Green Castle also features a wildlife exhibit of bison and trumpeter swans. Other free-ranging wildlife at the area include white-tailed deer, waterfowl, raccoon, An observatory for watching stars through a large telescope is managed by the Central Iowa Astronomy Club. Numerous shade trees offer summertime shelter from the sun. In summary, Green Castle is a great-get-away at any time of the year. Planned improvements will only add to the reasons you or the entire family should consider an exploration tour to Green Castle.

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PHEASANTS FOREVER had a great event last Saturday. A room full of supporters filled the tables and bid on a wide array of wildlife theme items. Of special note was a trio of 17-year-old South Tama High School students who are putting their talents to work in a business like fashion. One of their classes is called Industrial Technologies, small business class. Representing the high school and their class projects were RaeLeigh Purk, Jose Alcazar and Charles Kaufman. They brought along laser cut metal signs featuring outdoor scenes with pheasants and wood working projects and furniture of the highest quality.

The work of these three students has not gone unnoticed at Pheasants Forever headquarters. The trio have been invited to attend a future Minnesota PF event. They will also be in Des Moines during the National Pheasant Fest event on Feb. 21-22, 2015. Learning things about the world of business is an important skill to help these students make career choices. The class instructor is Jeff Niedermann.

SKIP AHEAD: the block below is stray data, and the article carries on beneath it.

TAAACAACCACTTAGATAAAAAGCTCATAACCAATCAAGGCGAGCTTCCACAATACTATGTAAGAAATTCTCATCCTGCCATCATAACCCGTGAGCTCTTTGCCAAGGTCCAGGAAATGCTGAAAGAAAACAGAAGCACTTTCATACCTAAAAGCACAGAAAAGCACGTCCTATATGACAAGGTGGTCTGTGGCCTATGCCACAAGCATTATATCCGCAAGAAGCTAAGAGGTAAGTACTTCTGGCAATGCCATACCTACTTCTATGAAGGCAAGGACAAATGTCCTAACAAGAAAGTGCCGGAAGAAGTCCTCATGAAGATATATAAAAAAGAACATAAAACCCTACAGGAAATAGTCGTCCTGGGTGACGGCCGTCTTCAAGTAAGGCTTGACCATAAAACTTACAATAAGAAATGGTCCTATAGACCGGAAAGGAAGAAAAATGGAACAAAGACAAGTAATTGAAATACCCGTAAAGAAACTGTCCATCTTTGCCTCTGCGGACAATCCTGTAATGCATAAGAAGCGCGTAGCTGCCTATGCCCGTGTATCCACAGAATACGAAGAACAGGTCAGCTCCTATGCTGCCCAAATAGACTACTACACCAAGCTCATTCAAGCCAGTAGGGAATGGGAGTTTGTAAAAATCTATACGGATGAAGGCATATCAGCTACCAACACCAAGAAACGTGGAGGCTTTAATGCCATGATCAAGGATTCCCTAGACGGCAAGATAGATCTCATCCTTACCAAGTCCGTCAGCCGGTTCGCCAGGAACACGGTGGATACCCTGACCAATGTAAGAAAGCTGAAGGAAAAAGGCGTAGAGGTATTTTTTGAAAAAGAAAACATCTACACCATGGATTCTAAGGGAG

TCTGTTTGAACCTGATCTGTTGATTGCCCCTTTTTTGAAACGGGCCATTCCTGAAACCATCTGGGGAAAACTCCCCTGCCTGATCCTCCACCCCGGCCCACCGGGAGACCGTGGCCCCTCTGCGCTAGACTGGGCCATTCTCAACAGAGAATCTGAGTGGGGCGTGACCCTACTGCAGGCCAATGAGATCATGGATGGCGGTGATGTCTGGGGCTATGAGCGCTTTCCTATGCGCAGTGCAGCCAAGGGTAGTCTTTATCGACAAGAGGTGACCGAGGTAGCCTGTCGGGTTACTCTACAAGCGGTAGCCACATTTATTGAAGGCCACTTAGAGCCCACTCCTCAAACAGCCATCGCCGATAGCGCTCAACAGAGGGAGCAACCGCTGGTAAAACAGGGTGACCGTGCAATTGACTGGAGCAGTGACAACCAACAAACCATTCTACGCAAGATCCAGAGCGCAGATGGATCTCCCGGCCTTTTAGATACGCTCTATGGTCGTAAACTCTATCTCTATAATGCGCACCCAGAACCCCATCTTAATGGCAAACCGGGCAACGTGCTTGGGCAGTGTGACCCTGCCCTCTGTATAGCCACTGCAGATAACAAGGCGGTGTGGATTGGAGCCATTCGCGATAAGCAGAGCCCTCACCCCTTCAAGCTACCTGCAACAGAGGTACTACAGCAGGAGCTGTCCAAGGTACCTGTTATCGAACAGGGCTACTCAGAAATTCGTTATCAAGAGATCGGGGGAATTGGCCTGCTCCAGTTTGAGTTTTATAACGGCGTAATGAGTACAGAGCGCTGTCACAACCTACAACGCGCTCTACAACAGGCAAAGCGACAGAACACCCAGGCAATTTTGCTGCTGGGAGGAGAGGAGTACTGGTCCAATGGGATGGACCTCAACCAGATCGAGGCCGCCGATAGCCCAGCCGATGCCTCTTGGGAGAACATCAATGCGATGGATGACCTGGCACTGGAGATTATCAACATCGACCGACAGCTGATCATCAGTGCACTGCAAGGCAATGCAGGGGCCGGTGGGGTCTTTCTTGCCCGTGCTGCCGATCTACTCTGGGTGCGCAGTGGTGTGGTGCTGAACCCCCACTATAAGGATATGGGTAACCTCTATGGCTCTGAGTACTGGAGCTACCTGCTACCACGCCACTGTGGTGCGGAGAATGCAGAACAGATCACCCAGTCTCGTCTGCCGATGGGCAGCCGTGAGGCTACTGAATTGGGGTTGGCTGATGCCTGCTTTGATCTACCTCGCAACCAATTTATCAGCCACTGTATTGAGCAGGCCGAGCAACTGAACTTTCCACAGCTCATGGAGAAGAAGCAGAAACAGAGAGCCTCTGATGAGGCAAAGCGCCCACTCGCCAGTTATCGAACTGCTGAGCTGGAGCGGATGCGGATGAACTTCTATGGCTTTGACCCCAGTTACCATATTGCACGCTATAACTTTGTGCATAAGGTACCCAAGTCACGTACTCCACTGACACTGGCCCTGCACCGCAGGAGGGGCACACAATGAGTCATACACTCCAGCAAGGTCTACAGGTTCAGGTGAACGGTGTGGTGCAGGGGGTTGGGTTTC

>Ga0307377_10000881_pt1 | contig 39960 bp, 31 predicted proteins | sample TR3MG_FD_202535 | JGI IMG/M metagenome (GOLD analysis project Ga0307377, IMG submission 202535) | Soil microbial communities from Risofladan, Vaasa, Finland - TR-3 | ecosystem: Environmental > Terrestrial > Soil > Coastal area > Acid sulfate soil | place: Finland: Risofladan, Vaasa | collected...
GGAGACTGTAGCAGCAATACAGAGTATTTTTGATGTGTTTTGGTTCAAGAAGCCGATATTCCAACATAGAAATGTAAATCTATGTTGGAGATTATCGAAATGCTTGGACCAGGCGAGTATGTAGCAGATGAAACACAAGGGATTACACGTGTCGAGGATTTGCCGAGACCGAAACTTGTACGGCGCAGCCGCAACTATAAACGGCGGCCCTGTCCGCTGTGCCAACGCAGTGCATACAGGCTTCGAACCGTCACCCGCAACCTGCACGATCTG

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This weekend is the start of Iowa’s PHEASANT SEASON. Rooster pheasants are out there, having come back a bit from low population numbers of the past years. So it is not a doom and gloom situation but the fact is that pheasants numbers are very low compared to the highs we used to enjoy in the 1980s and 1990s. A lot has changed in the decades since then. Habitat has shrunk in the form of grasslands converted or lost as Conservation Reserve Program (CRP) contracts expired. CRP lands lost in Iowa would, if bundled together in one strip of land, would be nine miles wide and stretch from Davenport to Council Bluffs. Rooster pheasant season will end Jan. 10, 2015. Survey show the peak hunting times are the first two weekends of the season, followed by slight upticks during Thanksgiving weekend. An estimated 42,000 pheasant hunters will at least try to hunt and get a bird or two or three. Be safe when hunting.

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LEAF COLOR seemed to peak this past week. But there are still plenty of scenic areas to take a close look at spectacular colors. The bike trail between Marshalltown and the Grimes Farm is one place to go. Hiking trails at any local county park will also offer a treat for ones eye, and camera. This free gift of nature’s best is available for you to enjoy.

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“The secret of contentment? Doing things that are good for the soul.”

– Douglas Pagels

Garry Brandenburg is a graduate of Iowa State University with BS degree in Fish & Wildlife Biology. He is the retired director of the Marshall County Conservation Board. Contact him at PO Box 96, Albion, IA 50005.